Working class youth transitions to adulthood: the impact of territorial stigmatization among young social housing residents in the city of Porto, João Queirós and Virgilio Borges Pereira
Stigma: sign or symptom? A frame for change, Graham Scambler
Prison Stigma and the Decency of Home, Danya Keene
Territorial stigmatization at the margins of the postsocialist urban periphery: Lessons from Romania, Gergő Pulay
reblogged from a guest post i did for justiceforlb.org @justiceforlb, with thanks to Dr George Julian for formatting and editing, and Sara Ryan for feedback.
We believe that everyone has the right to be unequal (Thatcher, 1975).
For me, it’s not a question of saying the NHS is ‘safe in my hands’. Of course it will be. My family is so often in the hands of the NHS. And I want them to be safe there. Tony Blair once explained his priority in three words: education, education, education. I can do it in three letters: NHS (Cameron, 2006).
Loving a disabled child
Put yourself for a moment into a mother’s shoes. You have a baby, you call him Connor, he is a beautiful, much loved and much wanted addition to your family. He has learning disabilities, and will later be diagnosed as autistic and epileptic. As he grows up you find the services provided for children like him are patchy, unconnected and difficult to access:
It’s a tough gig bringing up a disabled child. Yep. It shouldn’t be, I know. Appropriate, timely and sufficient support would make a huge difference. And a seismic shift in public attitudes (Sara Ryan, Boundaries, February 11 2013).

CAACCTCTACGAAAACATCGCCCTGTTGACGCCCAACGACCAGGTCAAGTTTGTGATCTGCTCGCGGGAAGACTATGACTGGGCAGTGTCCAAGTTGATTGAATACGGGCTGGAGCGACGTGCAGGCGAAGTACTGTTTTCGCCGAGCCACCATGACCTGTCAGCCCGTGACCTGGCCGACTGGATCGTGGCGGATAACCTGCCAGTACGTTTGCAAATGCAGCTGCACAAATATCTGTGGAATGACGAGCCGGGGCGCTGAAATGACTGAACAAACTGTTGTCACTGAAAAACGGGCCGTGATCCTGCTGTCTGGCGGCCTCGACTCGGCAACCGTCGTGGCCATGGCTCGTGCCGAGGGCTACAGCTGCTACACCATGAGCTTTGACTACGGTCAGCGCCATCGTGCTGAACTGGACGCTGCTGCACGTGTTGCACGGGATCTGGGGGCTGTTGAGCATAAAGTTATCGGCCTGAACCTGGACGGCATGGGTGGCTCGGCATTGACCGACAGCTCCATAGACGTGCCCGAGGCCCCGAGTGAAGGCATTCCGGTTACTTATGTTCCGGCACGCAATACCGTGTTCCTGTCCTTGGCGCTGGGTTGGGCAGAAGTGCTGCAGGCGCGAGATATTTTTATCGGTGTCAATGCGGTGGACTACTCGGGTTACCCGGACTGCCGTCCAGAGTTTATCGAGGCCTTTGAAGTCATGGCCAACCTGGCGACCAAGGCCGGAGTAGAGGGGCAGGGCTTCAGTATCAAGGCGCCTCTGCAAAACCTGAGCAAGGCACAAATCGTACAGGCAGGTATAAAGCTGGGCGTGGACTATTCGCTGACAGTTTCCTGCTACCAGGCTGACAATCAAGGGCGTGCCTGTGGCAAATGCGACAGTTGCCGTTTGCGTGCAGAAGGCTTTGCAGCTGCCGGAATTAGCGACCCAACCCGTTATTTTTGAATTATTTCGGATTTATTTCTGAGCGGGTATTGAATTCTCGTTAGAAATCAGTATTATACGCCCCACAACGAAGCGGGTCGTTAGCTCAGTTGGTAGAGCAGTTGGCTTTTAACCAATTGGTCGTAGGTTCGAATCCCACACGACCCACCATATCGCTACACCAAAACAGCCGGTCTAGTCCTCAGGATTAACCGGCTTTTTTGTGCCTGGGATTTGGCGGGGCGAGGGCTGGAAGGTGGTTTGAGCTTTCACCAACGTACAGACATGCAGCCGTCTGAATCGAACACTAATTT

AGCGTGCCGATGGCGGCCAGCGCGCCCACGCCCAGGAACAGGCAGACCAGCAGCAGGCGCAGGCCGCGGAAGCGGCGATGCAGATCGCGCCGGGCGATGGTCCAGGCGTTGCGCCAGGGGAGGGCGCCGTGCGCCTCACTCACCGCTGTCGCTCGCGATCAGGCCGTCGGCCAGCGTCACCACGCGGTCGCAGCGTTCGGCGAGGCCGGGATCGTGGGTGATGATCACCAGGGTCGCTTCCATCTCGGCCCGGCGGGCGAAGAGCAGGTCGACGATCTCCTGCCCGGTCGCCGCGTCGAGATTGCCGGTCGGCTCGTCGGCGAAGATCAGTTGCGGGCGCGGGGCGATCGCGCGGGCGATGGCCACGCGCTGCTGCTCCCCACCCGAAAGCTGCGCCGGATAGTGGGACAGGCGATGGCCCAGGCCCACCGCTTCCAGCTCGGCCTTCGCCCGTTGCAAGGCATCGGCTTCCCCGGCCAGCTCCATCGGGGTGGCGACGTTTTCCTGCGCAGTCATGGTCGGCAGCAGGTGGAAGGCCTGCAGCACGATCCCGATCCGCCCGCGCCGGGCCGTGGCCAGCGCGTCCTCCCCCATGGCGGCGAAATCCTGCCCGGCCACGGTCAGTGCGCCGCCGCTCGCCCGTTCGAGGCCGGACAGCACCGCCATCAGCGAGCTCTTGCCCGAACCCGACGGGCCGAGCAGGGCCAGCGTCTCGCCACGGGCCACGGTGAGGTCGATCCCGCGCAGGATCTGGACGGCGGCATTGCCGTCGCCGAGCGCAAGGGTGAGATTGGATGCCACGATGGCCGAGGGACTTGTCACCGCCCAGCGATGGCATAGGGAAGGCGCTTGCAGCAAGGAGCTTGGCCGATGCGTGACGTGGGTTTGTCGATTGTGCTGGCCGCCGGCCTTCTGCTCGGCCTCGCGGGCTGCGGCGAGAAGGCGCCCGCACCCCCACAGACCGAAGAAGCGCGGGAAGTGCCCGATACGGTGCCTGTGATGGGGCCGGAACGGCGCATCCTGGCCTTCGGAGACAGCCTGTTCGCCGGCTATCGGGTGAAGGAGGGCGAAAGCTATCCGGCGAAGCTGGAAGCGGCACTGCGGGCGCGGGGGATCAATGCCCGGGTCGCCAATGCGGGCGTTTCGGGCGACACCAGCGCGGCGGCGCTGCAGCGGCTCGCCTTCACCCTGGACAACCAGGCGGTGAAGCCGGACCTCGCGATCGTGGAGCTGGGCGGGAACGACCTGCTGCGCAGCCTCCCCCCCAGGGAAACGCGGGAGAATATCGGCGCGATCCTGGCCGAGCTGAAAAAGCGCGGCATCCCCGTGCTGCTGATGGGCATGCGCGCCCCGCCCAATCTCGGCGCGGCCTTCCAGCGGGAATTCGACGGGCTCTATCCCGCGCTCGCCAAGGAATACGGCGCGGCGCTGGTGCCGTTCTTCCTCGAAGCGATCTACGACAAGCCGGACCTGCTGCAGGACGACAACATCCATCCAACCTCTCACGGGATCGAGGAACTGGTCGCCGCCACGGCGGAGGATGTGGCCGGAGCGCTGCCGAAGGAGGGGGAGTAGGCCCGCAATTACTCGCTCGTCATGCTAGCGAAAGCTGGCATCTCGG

You are unrelenting in seeking support for your child, finding ways to navigate agencies and services making sure he can attend a caring school. You begin to write a blog about your life, random happenings, images and observations; it soon becomes focused on life with your son as he ‘comes to the end of his school life and stands, unaware, on the edge of a huge gap in adult services’. As Connor becomes an adolescent, some of his behaviours become difficult to manage. You reflect on what his adult life holds in store, about the kinds of support he will need to continue to live a good life, a happy life, a decent and dignified live. Leading up to his 18th birthday, Connor gets increasingly anxious and agitated; he is laughing less, then not at all. Things aren’t working, Connor is depressed, unhappy, needs help, you all need help. He has some violent outbursts, and “the crunch” comes when he hits a teaching assistant at school. Connor is referred to a small specialist short-term acute assessment unit where his needs can be evaluated and a future care plan put in place. This NHS unit, Slade House, is only 5 minutes from your home and you will be able to visit him every day. It feels like a good temporary solution, one which will allow your family to work with medical professionals to figure out best options and a future plan for your son.
107 days later